Audio News for March 27, 2015

Pioneer Expands Atmos and Adds HDCP 2.2 –  Pioneer Home Entertainment will add Dolby Atmos, HDCP 2.2 copy protection, built-in Bluetooth and Wi-Fi to their 2015 AV receiver lineup, starting at a $399 price point. HDCP supports a higher data rate of up to 18Gbps for 24-bit color for 60 fps UHD video, high-dynamic range video, 32 audio channels and other enhancements. Even the lowest-priced AVR features Apple AirPlay, Spotify, Pandora, vTuner, HTC Connect and upscaling of 1080p files to UHD. It handles multichannel hi-res audio playback of 192/24 5.1-channel WAV files via USB and 96/24 5.1 FLAC files (limited to 48K via Wi-Fi). It also supports stereo hi-res AIFF, WAV, FLAC and 2.8MHz DSD files as well as Apple Lossless, MP3, WMA and AAC files. All four new AVRs can be controlled from Pioneer’s iControlAV5 app for iOS and Android devices.

SOL Wireless Headphones – SOL Republic has introduced its Shadow wireless in-ear headphones, which are flexible, designed to be worn all day, are Bluetooth active with AptX, and have an in-line mic and remote multi-device pairing. They have an eight-hour battery life and are $99 retail.

Astell & Kern Limited Edition Hi-Res Mobile Audio Player – The AK240 now comes in stainless steel with more grounding points to eliminate electrical noise, and has a fancy leather case. It still uses a dual 192/24 DAC design and there’s extensive file support, including native DSD playback. Price is $3000.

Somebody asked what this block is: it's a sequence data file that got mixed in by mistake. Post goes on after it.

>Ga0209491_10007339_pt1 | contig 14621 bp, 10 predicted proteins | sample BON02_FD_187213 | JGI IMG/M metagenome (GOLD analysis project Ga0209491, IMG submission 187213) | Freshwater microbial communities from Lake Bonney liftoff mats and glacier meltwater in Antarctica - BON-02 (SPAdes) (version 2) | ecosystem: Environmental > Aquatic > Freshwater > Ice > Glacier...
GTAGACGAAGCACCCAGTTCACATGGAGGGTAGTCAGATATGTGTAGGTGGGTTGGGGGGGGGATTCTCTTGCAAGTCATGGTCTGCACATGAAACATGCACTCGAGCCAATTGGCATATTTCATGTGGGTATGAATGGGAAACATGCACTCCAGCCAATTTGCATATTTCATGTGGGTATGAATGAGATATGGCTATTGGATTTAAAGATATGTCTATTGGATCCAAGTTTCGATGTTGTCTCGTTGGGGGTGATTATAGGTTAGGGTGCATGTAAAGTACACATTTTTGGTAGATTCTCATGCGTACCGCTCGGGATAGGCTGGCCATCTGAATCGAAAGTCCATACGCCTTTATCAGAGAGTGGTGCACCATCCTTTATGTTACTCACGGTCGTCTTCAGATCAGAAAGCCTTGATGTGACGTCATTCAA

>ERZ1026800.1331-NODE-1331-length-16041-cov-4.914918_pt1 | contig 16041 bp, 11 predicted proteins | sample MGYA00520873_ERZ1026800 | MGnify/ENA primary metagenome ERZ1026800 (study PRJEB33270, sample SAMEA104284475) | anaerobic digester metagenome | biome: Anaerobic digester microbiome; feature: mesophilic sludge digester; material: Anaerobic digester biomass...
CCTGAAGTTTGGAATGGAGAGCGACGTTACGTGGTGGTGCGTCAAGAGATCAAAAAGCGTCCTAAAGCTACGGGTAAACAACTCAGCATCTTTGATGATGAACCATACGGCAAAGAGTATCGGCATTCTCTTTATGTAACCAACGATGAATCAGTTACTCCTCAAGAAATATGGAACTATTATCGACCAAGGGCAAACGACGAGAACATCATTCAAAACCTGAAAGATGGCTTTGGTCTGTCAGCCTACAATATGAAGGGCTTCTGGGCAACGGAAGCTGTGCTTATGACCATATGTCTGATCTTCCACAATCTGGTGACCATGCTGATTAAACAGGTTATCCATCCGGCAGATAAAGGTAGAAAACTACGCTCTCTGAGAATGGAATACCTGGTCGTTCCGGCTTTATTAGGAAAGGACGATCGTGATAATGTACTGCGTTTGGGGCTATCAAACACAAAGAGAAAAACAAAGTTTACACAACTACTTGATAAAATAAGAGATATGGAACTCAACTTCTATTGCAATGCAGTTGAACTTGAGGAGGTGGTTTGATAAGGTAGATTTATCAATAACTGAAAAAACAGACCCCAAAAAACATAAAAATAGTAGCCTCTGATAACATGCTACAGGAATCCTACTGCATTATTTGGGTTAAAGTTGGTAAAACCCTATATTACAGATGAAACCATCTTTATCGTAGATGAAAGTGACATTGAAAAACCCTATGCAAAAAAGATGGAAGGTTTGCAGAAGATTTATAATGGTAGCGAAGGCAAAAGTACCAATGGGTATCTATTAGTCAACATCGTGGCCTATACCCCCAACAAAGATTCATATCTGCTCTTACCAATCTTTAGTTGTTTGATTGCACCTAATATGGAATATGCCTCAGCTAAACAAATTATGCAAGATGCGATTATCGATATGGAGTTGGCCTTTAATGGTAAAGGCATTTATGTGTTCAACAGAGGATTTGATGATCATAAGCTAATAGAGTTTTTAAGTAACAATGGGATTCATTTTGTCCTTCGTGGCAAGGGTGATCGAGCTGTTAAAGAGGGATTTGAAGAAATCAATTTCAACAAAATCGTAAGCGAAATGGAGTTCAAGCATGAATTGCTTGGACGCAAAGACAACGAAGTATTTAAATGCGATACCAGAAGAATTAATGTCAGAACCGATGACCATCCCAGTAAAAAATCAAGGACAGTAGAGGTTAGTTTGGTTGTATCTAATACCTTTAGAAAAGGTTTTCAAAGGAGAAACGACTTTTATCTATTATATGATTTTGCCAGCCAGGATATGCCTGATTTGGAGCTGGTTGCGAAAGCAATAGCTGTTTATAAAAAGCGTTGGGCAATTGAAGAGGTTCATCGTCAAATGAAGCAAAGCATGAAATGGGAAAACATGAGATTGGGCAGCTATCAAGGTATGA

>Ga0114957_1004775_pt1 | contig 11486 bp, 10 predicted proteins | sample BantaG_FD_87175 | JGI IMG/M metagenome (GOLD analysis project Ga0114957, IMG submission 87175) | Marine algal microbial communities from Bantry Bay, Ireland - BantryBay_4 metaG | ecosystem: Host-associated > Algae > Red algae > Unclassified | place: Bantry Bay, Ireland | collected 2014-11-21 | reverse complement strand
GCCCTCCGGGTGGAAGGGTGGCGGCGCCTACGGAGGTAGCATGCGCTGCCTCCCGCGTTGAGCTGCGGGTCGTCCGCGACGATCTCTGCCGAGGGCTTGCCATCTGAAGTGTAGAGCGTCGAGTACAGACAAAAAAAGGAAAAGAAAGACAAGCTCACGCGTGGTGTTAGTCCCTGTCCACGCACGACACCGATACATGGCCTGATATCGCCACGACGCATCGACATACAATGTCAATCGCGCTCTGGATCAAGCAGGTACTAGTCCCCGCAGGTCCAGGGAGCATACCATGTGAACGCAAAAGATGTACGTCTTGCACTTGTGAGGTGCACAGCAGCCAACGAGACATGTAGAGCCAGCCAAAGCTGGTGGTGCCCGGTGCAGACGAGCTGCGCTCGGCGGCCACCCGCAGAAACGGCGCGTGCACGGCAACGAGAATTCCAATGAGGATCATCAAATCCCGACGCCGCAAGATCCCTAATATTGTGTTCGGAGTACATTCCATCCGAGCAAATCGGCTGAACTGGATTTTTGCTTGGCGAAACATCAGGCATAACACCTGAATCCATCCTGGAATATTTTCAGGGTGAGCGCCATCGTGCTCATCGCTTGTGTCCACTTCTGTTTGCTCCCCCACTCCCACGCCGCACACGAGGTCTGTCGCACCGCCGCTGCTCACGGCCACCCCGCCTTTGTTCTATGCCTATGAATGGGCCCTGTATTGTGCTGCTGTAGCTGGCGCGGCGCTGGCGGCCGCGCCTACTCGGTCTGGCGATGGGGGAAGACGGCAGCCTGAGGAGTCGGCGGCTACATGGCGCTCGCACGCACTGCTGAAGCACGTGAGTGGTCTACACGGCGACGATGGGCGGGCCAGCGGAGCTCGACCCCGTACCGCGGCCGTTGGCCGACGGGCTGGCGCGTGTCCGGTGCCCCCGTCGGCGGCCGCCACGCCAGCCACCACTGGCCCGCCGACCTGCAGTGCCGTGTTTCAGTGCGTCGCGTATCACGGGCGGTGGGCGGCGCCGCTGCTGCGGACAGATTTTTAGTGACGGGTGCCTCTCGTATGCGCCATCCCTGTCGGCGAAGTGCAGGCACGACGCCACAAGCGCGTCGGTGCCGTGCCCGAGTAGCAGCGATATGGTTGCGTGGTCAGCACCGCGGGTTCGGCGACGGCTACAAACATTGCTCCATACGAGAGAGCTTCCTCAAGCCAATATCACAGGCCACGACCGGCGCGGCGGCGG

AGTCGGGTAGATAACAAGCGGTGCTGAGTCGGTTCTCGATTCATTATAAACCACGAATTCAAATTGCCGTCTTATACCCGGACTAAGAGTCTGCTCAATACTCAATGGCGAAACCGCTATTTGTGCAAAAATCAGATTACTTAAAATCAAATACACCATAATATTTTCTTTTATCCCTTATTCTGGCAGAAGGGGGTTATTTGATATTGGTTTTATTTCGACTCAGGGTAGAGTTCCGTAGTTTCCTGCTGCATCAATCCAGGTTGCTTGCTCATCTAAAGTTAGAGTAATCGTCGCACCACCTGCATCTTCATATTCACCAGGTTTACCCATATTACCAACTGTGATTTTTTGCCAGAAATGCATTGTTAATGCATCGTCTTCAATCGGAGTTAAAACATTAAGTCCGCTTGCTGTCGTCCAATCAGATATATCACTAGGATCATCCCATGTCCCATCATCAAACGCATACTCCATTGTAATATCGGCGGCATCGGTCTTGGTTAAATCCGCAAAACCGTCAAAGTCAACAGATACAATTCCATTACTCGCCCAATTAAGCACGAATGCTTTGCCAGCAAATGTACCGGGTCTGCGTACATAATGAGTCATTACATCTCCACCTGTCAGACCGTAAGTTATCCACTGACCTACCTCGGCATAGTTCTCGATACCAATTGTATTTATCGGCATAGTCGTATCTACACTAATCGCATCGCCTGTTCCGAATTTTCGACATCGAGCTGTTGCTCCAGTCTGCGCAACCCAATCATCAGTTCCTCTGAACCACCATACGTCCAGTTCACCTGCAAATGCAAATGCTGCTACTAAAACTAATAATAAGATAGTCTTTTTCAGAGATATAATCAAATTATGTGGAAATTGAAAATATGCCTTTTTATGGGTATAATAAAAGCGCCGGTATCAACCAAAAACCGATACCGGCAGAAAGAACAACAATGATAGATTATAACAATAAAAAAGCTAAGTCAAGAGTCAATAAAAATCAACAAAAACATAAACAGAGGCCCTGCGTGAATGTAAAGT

‘Deezer Elite’ Hi-Res Audio Streaming Now Global – The service makes 35 million audio tracks available, as well as lossless FLAC stream at a 1411kbps standard. They claim that is five times the bitrate of other services. It is available only to Sonos users in the U.S., and is now the largest global hi-res streaming service in over 150 countries. At launch it costs £14.99 for a year. You can check it out on a free one-month trial before signing up for any payment plan. They claim that 65% of their surveyed users “would never go back to MP3” after having used the service, and 91% could ‘hear the difference’ between regular files and hi-res audio.

The Rise of Hi-Res Digital Music – is currently concentrated on those who claim to be able to hear the difference from compressed MP3s and are willing to pay for it. There is Tidal and now Deezer, charging $20 a month for streaming lossless music at 1411 kbps in FLAC or Apple Lossless, way above the industry standard of around 320 kbps. Then for downloads there is Neil Young’s highly-promoted Pono service, HDTracks and others. Sony and Onkyo are stepping into the breach. The music costs much more than on iTunes or Amazon. Linn’s technical director says “We support any codec that is open and widely used.”  Apple or Spotify could easily pump by their sampling rates one day and wipe out the hi-res niche in one fell swoop. A reviewer of the new Tidal service said, “Whether your ears care about the increase in fidelity, whether you have the headphones and playback devices to make the best of it, and whether the extra cash is worth it, only you can tell.” And how about the noisy surroundings where most mobile devices are used?

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